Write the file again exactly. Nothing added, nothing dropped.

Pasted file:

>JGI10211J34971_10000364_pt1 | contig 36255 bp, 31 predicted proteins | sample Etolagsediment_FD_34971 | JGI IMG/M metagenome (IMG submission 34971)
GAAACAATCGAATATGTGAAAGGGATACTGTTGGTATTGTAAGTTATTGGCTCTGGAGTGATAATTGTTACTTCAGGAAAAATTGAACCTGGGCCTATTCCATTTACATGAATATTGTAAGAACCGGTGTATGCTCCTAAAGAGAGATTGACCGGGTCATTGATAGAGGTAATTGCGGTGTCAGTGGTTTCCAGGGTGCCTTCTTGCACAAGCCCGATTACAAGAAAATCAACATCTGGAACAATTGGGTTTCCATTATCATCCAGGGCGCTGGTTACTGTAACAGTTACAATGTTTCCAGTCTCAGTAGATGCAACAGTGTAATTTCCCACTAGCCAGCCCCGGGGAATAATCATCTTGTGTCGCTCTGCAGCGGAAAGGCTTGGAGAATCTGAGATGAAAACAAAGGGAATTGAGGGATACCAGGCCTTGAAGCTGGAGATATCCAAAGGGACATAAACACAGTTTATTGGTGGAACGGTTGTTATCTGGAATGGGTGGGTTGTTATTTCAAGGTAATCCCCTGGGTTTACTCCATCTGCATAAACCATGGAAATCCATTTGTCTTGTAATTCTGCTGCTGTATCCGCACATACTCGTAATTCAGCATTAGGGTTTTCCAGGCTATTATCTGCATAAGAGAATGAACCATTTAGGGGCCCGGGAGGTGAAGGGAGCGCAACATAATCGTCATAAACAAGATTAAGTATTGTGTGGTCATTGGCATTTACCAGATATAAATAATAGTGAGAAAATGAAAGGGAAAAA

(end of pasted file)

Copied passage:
>JGI10211J34971_10000364_pt1 | contig 36255 bp, 31 predicted proteins | sample Etolagsediment_FD_34971 | JGI IMG/M metagenome (IMG submission 34971)
GAAACAATCGAATATGTGAAAGGGATACTGTTGGTATTGTAAGTTATTGGCTCTGGAGTGATAATTGTTACTTCAGGAAAAATTGAACCTGGGCCTATTCCATTTACATGAATATTGTAAGAACCGGTGTATGCTCCTAAAGAGAGATTGACCGGGTCATTGATAGAGGTAATTGCGGTGTCAGTGGTTTCCAGGGTGCCTTCTTGCACAAGCCCGATTACAAGAAAATCAACATCTGGAACAATTGGGTTTCCATTATCATCCAGGGCGCTGGTTACTGTAACAGTTACAATGTTTCCAGTCTCAGTAGATGCAACAGTGTAATTTCCCACTAGCCAGCCCCGGGGAATAATCATCTTGTGTCGCTCTGCAGCGGAAAGGCTTGGAGAATCTGAGATGAAAACAAAGGGAATTGAGGGATACCAGGCCTTGAAGCTGGAGATATCCAAAGGGACATAAACACAGTTTATTGGTGGAACGGTTGTTATCTGGAATGGGTGGGTTGTTATTTCAAGGTAATCCCCTGGGTTTACTCCATCTGCATAAACCATGGAAATCCATTTGTCTTGTAATTCTGCTGCTGTATCCGCACATACTCGTAATTCAGCATTAGGGTTTTCCAGGCTATTATCTGCATAAGAGAATGAACCATTTAGGGGCCCGGGAGGTGAAGGGAGCGCAACATAATCGTCATAAACAAGATTAAGTATTGTGTGGTCATTGGCATTTACCAGATATAAATAATAGTGAGAAAATGAAAGGGAAAAA